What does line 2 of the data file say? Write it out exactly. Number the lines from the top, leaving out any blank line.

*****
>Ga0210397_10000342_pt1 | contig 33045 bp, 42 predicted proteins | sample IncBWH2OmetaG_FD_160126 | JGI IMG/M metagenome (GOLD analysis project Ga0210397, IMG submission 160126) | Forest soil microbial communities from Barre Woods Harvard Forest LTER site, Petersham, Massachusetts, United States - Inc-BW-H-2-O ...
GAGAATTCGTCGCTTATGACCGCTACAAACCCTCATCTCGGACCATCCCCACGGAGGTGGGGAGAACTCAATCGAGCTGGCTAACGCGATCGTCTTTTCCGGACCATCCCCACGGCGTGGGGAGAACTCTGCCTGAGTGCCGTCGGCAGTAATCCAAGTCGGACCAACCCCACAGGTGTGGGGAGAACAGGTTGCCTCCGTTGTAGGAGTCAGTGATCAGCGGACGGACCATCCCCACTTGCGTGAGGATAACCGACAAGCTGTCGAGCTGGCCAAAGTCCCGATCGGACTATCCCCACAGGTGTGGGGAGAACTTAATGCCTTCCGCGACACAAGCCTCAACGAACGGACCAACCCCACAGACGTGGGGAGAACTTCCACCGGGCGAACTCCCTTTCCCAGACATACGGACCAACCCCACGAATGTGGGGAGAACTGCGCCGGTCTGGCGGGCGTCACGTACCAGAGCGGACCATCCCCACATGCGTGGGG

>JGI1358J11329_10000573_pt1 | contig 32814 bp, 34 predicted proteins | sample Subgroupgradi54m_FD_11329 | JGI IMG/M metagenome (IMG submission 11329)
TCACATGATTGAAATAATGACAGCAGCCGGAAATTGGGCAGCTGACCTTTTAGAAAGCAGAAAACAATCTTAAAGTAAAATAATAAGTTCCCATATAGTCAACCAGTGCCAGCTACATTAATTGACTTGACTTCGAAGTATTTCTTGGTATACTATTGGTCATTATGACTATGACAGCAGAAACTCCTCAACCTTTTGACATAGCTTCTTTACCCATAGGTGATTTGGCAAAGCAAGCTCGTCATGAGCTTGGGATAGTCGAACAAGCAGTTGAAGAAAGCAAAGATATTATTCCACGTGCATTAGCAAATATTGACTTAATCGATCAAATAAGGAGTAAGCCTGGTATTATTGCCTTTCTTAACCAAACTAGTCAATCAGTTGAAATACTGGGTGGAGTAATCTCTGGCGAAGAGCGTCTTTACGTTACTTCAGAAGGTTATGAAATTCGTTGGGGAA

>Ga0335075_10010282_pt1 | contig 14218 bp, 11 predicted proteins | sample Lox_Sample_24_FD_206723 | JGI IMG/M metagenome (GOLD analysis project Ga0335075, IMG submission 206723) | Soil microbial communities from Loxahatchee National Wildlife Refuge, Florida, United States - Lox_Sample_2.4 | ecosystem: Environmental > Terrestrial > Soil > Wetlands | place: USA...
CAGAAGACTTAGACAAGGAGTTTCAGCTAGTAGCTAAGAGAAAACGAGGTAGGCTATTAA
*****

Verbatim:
GAGAATTCGTCGCTTATGACCGCTACAAACCCTCATCTCGGACCATCCCCACGGAGGTGGGGAGAACTCAATCGAGCTGGCTAACGCGATCGTCTTTTCCGGACCATCCCCACGGCGTGGGGAGAACTCTGCCTGAGTGCCGTCGGCAGTAATCCAAGTCGGACCAACCCCACAGGTGTGGGGAGAACAGGTTGCCTCCGTTGTAGGAGTCAGTGATCAGCGGACGGACCATCCCCACTTGCGTGAGGATAACCGACAAGCTGTCGAGCTGGCCAAAGTCCCGATCGGACTATCCCCACAGGTGTGGGGAGAACTTAATGCCTTCCGCGACACAAGCCTCAACGAACGGACCAACCCCACAGACGTGGGGAGAACTTCCACCGGGCGAACTCCCTTTCCCAGACATACGGACCAACCCCACGAATGTGGGGAGAACTGCGCCGGTCTGGCGGGCGTCACGTACCAGAGCGGACCATCCCCACATGCGTGGGG